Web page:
Government and Politics
How was the United Nations formed?
Officially, the United Nations (UN) was not formed until October 1945. However, events during World War II (1939–45) had paved the way for the founding of the international peacekeeping organization that today is so familiar to people around the globe.
Fervent German nationalist Adolf Hitler (1889–1945) and his troops invaded Poland in 1939, and soon Nazi Germany had conquered much of Europe. Leaders of nine nations—Belgium, Czechoslovakia, France, Greece, Luxembourg, the Netherlands, Norway, Poland, and Yugoslavia—met with Britain and its Commonwealth states in London. There, on June 12, 1941, the countries signed the Inter-Allied Declaration, vowing to work together for a free world. Two months later, on August 14, U.S. president Franklin Delano Roosevelt (1882–1945) and British prime minister Winston Churchill (1874–1965) signed the Atlantic Charter. In it the two leaders outlined their aims for peace.
On January 1, 1942, the “declaration by the United Nations” was signed by 26 countries who pledged to work together to fight the Axis powers (Germany, Italy, and Japan), and they agreed not to make peace separately. The term United Nations, otherwise known as the UN, is believed to have originated with Roosevelt.
In late November and early December 1943, the Big Three—Roosevelt, Churchill, and Soviet premier Joseph Stalin (1879–1953)—met in Tehran, Iran, for the first time during the war. There these Allied nations leaders cited the responsibility of a United Nations organization in keeping the peace once the war was over. Though ending the war was first and foremost in the minds of these leaders, all had seen two world wars fought in close succession and were determined that the nations of the world could work together to prevent such an event from happening again. In August 1944, at the Dumbarton Oaks Conference in Washington, D.C., representatives of Britain, the United States, the Soviet Union, and China met to make plans for the peacekeeping organization that had been envisioned. The outcome of that meeting, which lasted into October, was the basic concept for the UN Security Council as we know it—with the world’s (five) major powers having permanent seats on the council and a limited and rotating membership beyond that.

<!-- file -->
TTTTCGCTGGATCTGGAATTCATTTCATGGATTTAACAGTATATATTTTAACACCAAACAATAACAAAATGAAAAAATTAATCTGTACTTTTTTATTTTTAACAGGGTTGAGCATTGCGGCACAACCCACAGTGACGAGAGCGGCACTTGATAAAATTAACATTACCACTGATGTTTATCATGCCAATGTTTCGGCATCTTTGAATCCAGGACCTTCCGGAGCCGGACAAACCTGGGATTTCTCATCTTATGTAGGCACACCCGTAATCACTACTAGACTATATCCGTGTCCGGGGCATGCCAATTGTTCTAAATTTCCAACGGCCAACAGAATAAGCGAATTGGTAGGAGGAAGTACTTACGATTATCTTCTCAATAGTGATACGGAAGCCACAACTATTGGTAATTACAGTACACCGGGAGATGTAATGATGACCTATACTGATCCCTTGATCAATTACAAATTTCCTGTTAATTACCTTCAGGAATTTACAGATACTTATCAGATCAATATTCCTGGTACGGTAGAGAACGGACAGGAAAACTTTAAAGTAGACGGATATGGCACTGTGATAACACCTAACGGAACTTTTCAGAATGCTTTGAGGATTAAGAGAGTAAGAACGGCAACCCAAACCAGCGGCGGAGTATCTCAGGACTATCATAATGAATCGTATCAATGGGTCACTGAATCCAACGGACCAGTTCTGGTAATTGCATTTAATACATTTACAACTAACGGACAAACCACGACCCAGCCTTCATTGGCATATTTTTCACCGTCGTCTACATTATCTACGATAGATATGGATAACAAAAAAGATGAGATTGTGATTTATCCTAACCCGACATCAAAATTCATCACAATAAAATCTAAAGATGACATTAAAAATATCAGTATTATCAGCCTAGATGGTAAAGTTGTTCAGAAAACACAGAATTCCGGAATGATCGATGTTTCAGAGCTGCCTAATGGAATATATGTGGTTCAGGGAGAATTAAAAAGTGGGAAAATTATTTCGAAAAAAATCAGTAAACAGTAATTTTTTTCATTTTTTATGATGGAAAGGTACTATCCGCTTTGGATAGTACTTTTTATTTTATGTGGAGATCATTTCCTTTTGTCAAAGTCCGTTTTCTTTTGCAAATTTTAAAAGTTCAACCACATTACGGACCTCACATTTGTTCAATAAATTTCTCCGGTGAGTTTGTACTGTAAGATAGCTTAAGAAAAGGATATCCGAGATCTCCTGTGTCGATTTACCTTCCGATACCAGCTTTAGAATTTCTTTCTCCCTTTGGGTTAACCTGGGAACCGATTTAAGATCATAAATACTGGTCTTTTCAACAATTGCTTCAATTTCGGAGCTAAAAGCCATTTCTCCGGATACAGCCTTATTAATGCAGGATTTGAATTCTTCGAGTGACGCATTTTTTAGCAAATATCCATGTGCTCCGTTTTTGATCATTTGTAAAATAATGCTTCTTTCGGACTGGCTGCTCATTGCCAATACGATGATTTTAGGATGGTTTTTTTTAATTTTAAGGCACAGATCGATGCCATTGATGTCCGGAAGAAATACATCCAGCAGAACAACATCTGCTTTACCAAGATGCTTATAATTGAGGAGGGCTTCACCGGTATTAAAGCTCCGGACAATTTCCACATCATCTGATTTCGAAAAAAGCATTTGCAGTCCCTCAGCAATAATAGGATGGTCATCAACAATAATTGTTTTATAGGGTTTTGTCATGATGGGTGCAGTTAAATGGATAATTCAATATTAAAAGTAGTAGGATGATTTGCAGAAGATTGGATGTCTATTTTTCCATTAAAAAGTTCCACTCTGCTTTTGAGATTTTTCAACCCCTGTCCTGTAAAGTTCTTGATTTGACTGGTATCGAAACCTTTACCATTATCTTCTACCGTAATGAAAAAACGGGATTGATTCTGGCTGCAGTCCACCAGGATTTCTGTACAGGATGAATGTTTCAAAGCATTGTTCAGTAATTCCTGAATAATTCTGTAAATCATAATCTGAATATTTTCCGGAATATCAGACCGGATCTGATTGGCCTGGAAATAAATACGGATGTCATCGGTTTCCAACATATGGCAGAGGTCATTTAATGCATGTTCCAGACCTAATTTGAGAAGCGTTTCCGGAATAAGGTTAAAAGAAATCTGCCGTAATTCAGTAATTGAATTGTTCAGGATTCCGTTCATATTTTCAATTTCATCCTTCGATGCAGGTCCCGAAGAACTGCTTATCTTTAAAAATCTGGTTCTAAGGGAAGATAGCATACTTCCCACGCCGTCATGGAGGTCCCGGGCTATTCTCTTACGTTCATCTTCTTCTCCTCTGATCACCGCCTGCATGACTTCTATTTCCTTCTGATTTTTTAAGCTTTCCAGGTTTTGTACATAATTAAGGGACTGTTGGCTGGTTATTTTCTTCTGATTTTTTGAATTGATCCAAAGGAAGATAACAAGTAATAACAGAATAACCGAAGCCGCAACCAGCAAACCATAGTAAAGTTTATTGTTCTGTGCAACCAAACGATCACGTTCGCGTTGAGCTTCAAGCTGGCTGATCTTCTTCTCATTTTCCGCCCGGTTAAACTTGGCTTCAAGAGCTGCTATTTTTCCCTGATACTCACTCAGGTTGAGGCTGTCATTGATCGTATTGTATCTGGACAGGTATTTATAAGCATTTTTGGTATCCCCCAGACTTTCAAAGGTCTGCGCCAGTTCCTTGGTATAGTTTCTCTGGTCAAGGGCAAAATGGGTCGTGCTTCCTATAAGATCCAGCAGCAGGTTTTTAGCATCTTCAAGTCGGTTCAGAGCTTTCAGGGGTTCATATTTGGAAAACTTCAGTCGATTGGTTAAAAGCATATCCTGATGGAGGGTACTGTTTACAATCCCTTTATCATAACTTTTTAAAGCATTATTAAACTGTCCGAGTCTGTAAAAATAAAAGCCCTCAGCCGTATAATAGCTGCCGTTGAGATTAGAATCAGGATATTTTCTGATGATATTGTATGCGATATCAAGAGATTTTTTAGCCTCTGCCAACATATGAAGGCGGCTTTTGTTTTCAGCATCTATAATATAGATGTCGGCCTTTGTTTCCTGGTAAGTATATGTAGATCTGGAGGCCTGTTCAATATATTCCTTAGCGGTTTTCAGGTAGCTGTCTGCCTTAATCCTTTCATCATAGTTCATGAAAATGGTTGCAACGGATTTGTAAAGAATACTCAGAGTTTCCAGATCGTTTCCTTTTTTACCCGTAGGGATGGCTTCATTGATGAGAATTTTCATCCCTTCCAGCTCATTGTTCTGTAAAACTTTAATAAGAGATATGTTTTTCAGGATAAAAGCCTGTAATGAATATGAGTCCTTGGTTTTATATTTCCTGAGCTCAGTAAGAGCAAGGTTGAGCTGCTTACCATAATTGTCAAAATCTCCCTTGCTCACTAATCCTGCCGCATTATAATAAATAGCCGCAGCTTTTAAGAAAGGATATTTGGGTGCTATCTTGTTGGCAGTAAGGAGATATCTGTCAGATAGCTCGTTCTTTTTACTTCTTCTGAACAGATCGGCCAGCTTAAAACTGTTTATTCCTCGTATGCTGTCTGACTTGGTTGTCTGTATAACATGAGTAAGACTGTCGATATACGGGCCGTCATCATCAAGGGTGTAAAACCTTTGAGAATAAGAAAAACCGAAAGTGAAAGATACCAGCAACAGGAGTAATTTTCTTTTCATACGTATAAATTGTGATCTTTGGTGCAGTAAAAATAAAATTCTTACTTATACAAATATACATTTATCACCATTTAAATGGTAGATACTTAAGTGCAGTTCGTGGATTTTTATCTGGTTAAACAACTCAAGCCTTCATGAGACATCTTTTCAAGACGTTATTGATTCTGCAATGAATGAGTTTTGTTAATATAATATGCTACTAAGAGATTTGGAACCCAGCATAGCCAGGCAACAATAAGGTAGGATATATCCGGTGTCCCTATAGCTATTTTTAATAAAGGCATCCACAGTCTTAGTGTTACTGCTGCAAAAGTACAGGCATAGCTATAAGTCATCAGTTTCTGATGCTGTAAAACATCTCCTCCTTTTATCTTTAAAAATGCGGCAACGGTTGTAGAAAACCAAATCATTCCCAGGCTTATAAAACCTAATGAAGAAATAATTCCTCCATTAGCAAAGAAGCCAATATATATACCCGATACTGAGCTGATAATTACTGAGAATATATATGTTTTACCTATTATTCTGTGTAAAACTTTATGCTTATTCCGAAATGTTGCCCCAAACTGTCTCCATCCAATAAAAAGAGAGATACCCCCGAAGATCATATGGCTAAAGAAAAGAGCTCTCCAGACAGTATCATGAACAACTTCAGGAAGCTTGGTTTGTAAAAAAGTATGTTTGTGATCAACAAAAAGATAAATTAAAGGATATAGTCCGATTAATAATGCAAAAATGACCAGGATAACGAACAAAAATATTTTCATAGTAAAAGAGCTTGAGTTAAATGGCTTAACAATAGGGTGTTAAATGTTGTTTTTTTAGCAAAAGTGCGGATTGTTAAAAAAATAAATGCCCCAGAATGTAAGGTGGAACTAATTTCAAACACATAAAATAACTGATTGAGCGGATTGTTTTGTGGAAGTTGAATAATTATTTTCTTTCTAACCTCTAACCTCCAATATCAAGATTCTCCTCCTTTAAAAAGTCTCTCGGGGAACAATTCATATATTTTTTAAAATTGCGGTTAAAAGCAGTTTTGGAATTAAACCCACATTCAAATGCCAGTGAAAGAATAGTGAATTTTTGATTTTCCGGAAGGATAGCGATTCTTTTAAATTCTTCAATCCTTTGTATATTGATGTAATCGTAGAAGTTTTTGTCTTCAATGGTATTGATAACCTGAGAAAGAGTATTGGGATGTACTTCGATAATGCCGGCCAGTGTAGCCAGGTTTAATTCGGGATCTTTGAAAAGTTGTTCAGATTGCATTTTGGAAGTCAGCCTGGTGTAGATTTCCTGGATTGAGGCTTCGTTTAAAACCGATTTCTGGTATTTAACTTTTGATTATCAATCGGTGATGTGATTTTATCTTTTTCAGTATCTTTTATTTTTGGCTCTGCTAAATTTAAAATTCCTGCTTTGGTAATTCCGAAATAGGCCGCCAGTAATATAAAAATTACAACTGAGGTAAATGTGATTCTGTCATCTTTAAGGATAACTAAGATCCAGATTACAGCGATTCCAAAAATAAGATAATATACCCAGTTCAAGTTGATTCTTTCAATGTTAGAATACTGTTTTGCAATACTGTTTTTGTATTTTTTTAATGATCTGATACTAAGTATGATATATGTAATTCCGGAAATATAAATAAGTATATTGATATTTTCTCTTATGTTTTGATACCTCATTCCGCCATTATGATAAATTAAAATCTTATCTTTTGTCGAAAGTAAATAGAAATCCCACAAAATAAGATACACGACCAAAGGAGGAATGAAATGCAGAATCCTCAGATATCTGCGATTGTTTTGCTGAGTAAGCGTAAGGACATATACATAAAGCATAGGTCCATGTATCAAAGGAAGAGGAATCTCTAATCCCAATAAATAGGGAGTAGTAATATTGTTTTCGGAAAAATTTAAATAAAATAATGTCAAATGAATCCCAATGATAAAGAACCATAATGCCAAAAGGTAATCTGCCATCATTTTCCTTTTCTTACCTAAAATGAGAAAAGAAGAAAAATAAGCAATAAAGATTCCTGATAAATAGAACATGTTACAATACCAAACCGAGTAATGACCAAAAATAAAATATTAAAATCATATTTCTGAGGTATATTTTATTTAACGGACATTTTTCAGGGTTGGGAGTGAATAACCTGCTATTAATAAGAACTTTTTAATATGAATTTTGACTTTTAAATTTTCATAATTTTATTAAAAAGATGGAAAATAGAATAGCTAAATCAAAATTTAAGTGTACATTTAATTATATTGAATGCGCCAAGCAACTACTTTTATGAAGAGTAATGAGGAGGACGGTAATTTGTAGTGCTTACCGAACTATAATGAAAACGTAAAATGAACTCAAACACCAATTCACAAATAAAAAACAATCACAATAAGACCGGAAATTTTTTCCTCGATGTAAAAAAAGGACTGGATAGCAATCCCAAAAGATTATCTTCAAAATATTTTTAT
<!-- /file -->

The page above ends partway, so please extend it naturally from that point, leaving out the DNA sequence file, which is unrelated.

When the Big Three met again at the Yalta Conference (in the Soviet Union) in February 1945, they discussed matters that were central to ending the fighting with Germany and with Japan. But Roosevelt, Churchill, and Stalin also announced that a conference of the United Nations would open in San Francisco on April 25 of that year.
Having directed the United States’ massive war effort, Roosevelt did not live to see the end of World War II or the creation of the international peacekeeping body. Roosevelt died suddenly on April 12, 1945. The war in Europe ended May 7. And during the closing days of World War II, the UN was chartered—the representatives of the Allied nations met as promised in San Francisco. On June 26, 1945, the governing treaty was signed by the delegates. On October 24, 1945, shortly after the war ended with Japan, the United Nations officially came into existence when the required number of nations approved the charter. Fifty nations were members of the UN at the outset; today the membership numbers 191.